Concept of Joint Employment Continues to Narrow


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National Labor Relations Board Issues New Final Rule on Joint Employment

Brian L. Church and Gabriel Wright
Robinson Bradshaw Publication
Feb. 28, 2020

On Feb. 26, the National Labor Relations Board issued a new final rule amending the standard by which joint employment is measured under the National Labor Relations Act. 29 C.F.R. § 103.40. The new rule becomes effective April 27, 2020. The rule follows closely on the heels of similar action last month by the Department of Labor to more narrowly interpret joint employment under the Fair Labor Standards Act. The DOL's rule is covered in more detail here.

The National Labor Relations Act is most commonly associated with the rights of employees to unionize and bargain collectively. But the Act also contains broader rights permitting employees to join together to advance their employment interests. The Act applies to most private (i.e. non-government) employers regardless of whether they have a unionized workforce, including nonprofits, employee-owned businesses, labor organizations, non-union businesses and businesses in states with "Right to Work" laws. Employers generally may not interfere with these protected, concerted activities whether or not they directly relate to union organization. The NLRB's rule on joint employment directly affects a wide variety of companies and employers, including franchisors and those that use contract and third-party labor.

Though all questions of "joint employment" are resolved on a case-by-case basis, the new NLRB rule attempts to clearly define when two entities can simultaneously be considered an employer and subject to liability for unfair labor practices. The new rule states that two employers can simultaneously employ the same employee "only if the two employers share or codetermine the employees' essential terms and conditions of employment." Those "essential terms and conditions of employment" are narrowly enumerated: "wages, benefits, hours of work, hiring, discharge, discipline, supervision, and direction."

Going further, the rule defines just what kind of "substantial direct and immediate" control over those terms and conditions suffices to establish joint employment — and what does not. Thus, a joint employer must "actually determine" the essential terms and conditions of employment of another's employees, such as wage rates, fringe benefits, work schedules or which particular employees will be hired. On the other hand, more passive control — such as "entering into a cost-plus contract," setting the enterprise operating hours, setting minimal hiring standards, and even "refusing to allow another employer's employee to continue performing work under a contract" — does not rise to the level of direct and immediate control necessary to establish a joint employment relationship.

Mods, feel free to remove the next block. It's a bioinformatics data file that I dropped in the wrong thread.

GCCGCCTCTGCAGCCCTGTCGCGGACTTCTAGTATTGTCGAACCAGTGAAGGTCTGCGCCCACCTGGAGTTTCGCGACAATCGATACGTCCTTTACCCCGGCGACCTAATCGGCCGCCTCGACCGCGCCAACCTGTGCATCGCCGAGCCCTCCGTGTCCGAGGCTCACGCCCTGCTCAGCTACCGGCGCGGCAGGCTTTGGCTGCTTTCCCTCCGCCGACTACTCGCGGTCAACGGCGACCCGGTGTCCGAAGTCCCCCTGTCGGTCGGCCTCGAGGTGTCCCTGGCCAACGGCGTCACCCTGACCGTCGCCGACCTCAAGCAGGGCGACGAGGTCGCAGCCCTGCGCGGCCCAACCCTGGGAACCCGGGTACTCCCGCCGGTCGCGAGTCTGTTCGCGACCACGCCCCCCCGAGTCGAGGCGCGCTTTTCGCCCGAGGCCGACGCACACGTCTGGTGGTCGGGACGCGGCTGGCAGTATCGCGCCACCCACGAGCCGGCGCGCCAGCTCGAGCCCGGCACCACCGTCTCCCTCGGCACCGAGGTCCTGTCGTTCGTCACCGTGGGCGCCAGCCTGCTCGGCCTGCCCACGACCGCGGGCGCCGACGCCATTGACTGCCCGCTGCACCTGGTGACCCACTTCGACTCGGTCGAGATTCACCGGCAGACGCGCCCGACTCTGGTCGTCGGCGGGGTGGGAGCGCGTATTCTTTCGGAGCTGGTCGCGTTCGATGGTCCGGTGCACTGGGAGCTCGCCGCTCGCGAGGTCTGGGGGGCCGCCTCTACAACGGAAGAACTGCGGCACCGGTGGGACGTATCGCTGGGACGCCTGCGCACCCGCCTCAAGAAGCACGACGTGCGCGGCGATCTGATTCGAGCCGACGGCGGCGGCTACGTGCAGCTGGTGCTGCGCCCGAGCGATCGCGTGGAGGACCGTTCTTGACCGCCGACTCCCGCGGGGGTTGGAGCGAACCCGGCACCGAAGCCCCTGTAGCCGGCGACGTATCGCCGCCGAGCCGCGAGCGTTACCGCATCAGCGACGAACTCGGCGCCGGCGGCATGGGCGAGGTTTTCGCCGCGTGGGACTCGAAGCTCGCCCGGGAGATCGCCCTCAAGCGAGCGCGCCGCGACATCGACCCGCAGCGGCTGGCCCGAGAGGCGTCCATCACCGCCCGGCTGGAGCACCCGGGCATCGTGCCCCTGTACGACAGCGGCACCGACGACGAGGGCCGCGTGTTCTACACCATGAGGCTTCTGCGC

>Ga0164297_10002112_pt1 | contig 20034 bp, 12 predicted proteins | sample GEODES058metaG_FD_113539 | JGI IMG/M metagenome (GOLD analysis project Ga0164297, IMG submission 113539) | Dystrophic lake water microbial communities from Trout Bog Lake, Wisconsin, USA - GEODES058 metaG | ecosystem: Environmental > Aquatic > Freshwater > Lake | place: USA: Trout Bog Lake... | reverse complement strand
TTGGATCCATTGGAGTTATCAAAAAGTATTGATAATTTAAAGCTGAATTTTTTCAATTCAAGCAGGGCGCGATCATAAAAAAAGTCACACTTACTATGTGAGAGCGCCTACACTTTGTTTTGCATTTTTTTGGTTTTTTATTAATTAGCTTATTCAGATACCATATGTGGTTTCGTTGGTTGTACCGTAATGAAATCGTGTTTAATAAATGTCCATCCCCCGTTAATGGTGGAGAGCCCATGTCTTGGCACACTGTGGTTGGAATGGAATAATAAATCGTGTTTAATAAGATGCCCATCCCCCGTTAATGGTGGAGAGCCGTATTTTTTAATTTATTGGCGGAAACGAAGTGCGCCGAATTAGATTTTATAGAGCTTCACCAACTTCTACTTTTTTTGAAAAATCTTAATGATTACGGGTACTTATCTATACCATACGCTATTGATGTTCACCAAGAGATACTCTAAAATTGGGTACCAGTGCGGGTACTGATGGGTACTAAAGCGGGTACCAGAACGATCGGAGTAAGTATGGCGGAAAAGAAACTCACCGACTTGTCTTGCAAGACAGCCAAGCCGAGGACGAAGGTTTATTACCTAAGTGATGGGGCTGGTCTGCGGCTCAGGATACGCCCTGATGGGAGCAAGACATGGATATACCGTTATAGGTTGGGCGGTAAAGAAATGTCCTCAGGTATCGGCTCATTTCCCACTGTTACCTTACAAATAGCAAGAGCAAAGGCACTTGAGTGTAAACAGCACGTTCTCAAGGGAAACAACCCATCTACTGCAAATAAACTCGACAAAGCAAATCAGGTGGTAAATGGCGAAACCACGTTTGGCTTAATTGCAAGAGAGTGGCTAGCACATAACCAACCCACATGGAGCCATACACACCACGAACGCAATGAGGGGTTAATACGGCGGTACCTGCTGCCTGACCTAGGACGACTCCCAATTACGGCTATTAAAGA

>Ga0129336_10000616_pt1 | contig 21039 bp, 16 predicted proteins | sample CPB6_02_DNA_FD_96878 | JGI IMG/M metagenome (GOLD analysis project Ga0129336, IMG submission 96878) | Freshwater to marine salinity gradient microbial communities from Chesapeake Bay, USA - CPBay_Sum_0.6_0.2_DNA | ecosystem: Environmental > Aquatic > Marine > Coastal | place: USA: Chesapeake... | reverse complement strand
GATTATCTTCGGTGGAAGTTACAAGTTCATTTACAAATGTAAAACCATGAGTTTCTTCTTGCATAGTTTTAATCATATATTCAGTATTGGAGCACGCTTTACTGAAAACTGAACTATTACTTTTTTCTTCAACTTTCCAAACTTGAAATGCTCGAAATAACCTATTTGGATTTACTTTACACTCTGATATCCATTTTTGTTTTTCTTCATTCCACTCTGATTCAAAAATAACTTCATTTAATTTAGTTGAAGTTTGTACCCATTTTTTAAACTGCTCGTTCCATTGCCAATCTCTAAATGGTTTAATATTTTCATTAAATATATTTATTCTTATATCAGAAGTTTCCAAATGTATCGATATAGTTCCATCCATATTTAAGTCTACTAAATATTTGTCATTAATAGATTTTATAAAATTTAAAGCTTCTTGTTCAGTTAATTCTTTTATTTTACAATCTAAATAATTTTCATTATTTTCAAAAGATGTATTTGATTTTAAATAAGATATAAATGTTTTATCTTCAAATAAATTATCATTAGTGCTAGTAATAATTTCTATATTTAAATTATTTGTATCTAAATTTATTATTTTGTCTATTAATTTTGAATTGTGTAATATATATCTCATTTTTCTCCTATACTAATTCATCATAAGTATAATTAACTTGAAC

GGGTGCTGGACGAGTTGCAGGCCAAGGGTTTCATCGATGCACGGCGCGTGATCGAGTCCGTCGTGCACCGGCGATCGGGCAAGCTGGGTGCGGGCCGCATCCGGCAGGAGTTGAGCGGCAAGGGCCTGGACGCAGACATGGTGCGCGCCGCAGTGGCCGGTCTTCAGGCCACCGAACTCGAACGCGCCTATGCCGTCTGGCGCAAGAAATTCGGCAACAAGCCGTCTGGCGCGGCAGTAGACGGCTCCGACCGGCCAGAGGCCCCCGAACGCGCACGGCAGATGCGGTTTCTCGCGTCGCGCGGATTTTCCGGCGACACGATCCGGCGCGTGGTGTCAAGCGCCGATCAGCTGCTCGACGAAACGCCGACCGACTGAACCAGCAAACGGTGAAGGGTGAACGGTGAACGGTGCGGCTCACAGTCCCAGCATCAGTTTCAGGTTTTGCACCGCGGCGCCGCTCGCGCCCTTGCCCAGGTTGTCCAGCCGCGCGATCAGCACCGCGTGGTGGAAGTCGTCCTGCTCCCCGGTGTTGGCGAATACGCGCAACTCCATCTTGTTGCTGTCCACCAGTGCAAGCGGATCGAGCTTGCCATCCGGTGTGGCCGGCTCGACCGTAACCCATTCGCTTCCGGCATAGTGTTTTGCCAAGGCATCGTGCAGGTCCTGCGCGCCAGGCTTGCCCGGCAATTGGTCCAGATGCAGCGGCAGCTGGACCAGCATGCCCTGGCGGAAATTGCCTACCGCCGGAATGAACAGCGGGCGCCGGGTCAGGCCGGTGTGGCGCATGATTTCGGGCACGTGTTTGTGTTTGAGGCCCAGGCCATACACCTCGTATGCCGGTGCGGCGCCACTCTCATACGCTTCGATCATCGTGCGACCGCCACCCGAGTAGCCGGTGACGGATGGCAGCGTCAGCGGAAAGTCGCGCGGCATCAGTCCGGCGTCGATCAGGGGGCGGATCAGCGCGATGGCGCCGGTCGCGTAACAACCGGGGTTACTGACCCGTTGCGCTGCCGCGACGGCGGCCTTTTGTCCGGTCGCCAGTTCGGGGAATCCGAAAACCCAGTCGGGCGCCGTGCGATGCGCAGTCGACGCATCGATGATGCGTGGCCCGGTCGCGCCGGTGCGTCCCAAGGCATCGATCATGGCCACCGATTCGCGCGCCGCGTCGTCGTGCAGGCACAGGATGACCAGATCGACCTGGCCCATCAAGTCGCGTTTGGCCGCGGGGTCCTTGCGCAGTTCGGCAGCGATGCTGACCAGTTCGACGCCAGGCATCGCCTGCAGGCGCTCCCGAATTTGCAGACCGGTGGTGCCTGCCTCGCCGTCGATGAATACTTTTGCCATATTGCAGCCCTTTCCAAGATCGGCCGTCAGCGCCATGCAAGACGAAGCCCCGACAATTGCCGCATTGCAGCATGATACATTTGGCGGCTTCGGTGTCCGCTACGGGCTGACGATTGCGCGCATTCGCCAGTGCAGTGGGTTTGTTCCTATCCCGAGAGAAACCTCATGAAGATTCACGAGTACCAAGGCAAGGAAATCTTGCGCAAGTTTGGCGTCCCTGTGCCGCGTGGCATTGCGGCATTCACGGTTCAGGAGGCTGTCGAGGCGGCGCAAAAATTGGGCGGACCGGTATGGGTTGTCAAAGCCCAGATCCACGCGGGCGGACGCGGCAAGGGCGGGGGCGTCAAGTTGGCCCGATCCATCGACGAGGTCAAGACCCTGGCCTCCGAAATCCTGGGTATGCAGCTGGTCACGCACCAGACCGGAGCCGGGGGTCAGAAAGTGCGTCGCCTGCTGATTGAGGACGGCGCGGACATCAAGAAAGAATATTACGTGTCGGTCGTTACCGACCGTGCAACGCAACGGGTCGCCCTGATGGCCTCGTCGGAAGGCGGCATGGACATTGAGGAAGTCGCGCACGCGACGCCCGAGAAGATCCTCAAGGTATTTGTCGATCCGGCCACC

The NLRB's rule supplants an Obama-era rule that expanded the criteria for joint employment. Several entities that engaged in franchising or subcontracting have recently litigated over their joint employment status. The new rule will likely foreclose future similar claims of joint employment.

While the new NLRB rule brings much clarity to claims of joint employment under the National Labor Relations Act, the concept of joint employment has and will remain a muddle. "Joint employment" can arise in at least three different contexts — before the NLRB, under the Fair Labor Standards Act and under anti-discrimination laws. The NLRB's notice of rulemaking observes that the standard it promotes differs from those applicable to wage or discrimination claims because the relevant federal statutes differ. Thus, while the efforts of federal agencies to narrow the definition of joint employment will harmonize them to a degree, the definitions will not match. In fact, the Equal Employment Opportunity Commission plans to release its own guidance on joint employer analysis this year. In the meantime, employers can take encouragement that those engaged in franchising or subcontracting are less likely to be considered employers of their franchisees or subcontractors' workers — for now.

The Employment and Labor attorneys at Robinson Bradshaw are available to consult and partner with clients to navigate the impact of the new rule on a client's particular workforce and contractual relationships.

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